Tracing our history back to the Revolutionary War and the drafting and adoption of our Constitution, there has always been a tension of ideas resulting in a vigorous debate. Our revered Founding Fathers had raucous disagreements over the course of nearly four months in their efforts to craft the Constitution of the United States, which has survived the test of time, and provided an example for governance for the rest of the world.
I am not delusional enough to compare myself to one of our Founding Fathers, but I cannot help but see the parallels to the modern day debate in regards to how we lower the health care costs for the nation. I had the honor of being invited to participate in a debate hosted by the Benjamin Rush Society, and this exercise was instructive in many ways.
The physicians who belong to the Benjamin Rush Society (BRS) advocate for using the free market to solve the problem of our soaring costs in healthcare. Ideas like Direct Patient Care (a successful example here), Health Savings Accounts and returning the Practice of Medicine to one where patients pay for their own care – largely eliminating insurance and eliminating the role of the Government almost altogether. Some of the docs I debated with advocate coupling Direct Patient Care with catastrophic insurance, acknowledging that a 100% cash solution would likely leave many advances of medicine out of reach for a large part of our population – but having patients negotiate for prices (prices that have been made transparent) will allow the principles of the free market to drive prices down. Transparency in pricing of healthcare is critical to their ideals, as this would lead to a more naturally competitive environment between practices, between hospitals, between drug manufacturers, etc. Their ideals have merit, and as such, we have had innumerable politicians embrace this free market perspective – you will know they have embraced it when you hear the phrase, “Everyone needs skin in the game.” Patients, with a more free market, will choose care that is less expensive, just as they would in shopping for a new electronic device.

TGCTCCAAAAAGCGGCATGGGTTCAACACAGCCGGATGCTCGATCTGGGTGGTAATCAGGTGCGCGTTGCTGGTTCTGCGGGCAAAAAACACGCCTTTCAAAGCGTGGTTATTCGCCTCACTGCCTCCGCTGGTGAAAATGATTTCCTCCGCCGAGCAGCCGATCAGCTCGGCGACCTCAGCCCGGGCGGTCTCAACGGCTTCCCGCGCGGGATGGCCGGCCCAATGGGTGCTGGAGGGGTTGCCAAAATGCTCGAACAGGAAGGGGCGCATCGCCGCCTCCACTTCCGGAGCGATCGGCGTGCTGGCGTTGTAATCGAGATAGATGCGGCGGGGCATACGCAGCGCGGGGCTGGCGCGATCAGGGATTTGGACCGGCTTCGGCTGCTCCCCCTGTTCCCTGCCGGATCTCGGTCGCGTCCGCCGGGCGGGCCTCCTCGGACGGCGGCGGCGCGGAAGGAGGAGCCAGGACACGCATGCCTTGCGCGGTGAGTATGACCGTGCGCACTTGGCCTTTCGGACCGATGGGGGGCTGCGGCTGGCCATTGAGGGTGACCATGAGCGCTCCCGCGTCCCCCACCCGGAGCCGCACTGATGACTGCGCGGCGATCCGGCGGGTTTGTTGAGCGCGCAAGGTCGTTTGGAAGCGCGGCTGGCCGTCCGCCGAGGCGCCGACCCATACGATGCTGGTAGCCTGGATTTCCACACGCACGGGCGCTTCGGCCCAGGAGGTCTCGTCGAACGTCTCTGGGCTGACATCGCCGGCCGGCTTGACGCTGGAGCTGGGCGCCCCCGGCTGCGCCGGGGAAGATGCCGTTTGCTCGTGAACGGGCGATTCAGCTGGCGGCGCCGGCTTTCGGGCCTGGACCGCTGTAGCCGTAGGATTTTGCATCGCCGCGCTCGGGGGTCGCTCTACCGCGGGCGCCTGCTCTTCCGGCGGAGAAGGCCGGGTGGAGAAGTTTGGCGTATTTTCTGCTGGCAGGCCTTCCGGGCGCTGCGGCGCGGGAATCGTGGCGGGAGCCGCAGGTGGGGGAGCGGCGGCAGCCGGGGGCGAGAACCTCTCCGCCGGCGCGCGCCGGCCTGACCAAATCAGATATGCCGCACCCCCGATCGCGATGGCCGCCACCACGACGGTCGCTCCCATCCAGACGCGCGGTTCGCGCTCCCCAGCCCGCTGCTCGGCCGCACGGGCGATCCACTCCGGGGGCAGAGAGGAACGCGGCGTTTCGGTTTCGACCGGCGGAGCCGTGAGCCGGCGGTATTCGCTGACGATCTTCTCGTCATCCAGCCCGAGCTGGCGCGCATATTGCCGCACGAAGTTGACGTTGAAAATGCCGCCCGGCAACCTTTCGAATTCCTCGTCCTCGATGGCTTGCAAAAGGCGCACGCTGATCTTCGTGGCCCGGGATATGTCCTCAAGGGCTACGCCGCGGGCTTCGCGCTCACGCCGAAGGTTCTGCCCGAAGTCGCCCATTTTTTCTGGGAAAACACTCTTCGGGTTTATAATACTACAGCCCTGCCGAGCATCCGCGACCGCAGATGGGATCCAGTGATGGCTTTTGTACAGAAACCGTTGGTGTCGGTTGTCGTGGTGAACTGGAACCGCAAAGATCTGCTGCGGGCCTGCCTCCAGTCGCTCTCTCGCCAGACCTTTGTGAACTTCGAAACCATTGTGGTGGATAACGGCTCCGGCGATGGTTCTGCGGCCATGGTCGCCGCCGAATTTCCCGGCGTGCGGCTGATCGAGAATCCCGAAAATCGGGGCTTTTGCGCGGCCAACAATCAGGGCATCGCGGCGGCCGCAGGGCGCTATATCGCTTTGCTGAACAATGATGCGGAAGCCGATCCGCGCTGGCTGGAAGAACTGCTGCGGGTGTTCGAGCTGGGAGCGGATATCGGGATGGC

One small example of this principle working is in the Medicare Part D program. Patients are given formularies by their Part D carrier, and those formularies allow a patient some small piece of price transparency through the tiers of medicines in the formulary. Many of my patients will bring in to my office their formularies in order to work with me to choose generic medicines for them, thereby lowering their copayment and out of pocket costs. This is a very regular occurrence in my practice, and my patients are very appreciative of reduced costs while preserving clinical value. It has been postulated that this aspect of the doctor-patient relationship (i.e. finding generics) has helped bring Medicare Part D program costs under what was originally projected, although there are many reasons for this welcome news.
In our debate, I agreed with my BRS colleagues that we need much greater price transparency in health care to aid cost control. I agreed that this price transparency would lead to greater patient awareness, and physician awareness, of the cost implications of the decisions we make every day. I applaud my colleagues at Costs of Care for their mission of bringing cost awareness to clinicians – if doctors truly knew the financial impact of our orders would we make the same decisions?
However, where I disagreed most with my BRS colleagues was the assumption that Health Care is able to function as an ideal free market. An ideal free market assumes an equilibrium that results from supply and demand, and the competition of suppliers to meet the demands of consumers. But what an ideal free market requires to reach this equilibrium is symmetry of information between suppliers and consumers as well.
In shopping for a television, I would guess I followed a path that would fit with the ideals of a free market. I conducted my own research – researched prices of various televisions from different suppliers, their quality reports, customer satisfaction scores, etc. And weighing the costs and quality I was able to arrive at my decision in a matter of days.